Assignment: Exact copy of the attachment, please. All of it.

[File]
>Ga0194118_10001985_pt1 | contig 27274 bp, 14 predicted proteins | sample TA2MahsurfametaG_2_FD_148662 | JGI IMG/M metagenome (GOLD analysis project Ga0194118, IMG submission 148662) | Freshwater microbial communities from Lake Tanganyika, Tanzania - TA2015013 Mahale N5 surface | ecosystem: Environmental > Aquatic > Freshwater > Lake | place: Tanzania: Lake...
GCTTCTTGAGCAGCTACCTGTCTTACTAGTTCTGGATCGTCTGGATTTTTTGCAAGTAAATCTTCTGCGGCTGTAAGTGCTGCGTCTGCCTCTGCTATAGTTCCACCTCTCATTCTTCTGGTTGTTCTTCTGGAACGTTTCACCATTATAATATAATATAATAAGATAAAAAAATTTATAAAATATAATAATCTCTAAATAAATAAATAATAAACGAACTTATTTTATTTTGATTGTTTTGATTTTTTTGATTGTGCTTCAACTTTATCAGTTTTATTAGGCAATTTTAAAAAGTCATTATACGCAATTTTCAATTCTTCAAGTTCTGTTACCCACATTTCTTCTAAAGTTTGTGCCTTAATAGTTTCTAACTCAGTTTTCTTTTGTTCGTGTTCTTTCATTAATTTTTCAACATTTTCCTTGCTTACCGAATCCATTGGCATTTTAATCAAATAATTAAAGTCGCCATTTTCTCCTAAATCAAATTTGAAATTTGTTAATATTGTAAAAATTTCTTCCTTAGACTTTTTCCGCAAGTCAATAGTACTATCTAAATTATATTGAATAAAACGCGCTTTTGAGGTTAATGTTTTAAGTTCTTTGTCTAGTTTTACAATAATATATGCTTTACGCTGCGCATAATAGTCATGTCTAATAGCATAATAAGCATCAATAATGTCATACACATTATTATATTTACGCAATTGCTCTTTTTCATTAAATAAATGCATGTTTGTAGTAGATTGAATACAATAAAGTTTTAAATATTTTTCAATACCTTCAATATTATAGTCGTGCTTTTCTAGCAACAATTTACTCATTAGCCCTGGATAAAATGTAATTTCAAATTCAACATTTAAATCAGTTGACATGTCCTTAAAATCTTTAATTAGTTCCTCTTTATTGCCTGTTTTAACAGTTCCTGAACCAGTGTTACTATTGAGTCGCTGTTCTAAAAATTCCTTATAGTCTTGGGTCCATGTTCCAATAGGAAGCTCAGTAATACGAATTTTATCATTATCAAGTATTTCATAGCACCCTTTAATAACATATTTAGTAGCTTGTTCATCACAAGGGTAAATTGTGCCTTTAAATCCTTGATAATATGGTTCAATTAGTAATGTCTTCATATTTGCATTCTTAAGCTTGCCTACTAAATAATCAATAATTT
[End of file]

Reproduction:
>Ga0194118_10001985_pt1 | contig 27274 bp, 14 predicted proteins | sample TA2MahsurfametaG_2_FD_148662 | JGI IMG/M metagenome (GOLD analysis project Ga0194118, IMG submission 148662) | Freshwater microbial communities from Lake Tanganyika, Tanzania - TA2015013 Mahale N5 surface | ecosystem: Environmental > Aquatic > Freshwater > Lake | place: Tanzania: Lake...
GCTTCTTGAGCAGCTACCTGTCTTACTAGTTCTGGATCGTCTGGATTTTTTGCAAGTAAATCTTCTGCGGCTGTAAGTGCTGCGTCTGCCTCTGCTATAGTTCCACCTCTCATTCTTCTGGTTGTTCTTCTGGAACGTTTCACCATTATAATATAATATAATAAGATAAAAAAATTTATAAAATATAATAATCTCTAAATAAATAAATAATAAACGAACTTATTTTATTTTGATTGTTTTGATTTTTTTGATTGTGCTTCAACTTTATCAGTTTTATTAGGCAATTTTAAAAAGTCATTATACGCAATTTTCAATTCTTCAAGTTCTGTTACCCACATTTCTTCTAAAGTTTGTGCCTTAATAGTTTCTAACTCAGTTTTCTTTTGTTCGTGTTCTTTCATTAATTTTTCAACATTTTCCTTGCTTACCGAATCCATTGGCATTTTAATCAAATAATTAAAGTCGCCATTTTCTCCTAAATCAAATTTGAAATTTGTTAATATTGTAAAAATTTCTTCCTTAGACTTTTTCCGCAAGTCAATAGTACTATCTAAATTATATTGAATAAAACGCGCTTTTGAGGTTAATGTTTTAAGTTCTTTGTCTAGTTTTACAATAATATATGCTTTACGCTGCGCATAATAGTCATGTCTAATAGCATAATAAGCATCAATAATGTCATACACATTATTATATTTACGCAATTGCTCTTTTTCATTAAATAAATGCATGTTTGTAGTAGATTGAATACAATAAAGTTTTAAATATTTTTCAATACCTTCAATATTATAGTCGTGCTTTTCTAGCAACAATTTACTCATTAGCCCTGGATAAAATGTAATTTCAAATTCAACATTTAAATCAGTTGACATGTCCTTAAAATCTTTAATTAGTTCCTCTTTATTGCCTGTTTTAACAGTTCCTGAACCAGTGTTACTATTGAGTCGCTGTTCTAAAAATTCCTTATAGTCTTGGGTCCATGTTCCAATAGGAAGCTCAGTAATACGAATTTTATCATTATCAAGTATTTCATAGCACCCTTTAATAACATATTTAGTAGCTTGTTCATCACAAGGGTAAATTGTGCCTTTAAATCCTTGATAATATGGTTCAATTAGTAATGTCTTCATATTTGCATTCTTAAGCTTGCCTACTAAATAATCAATAATTT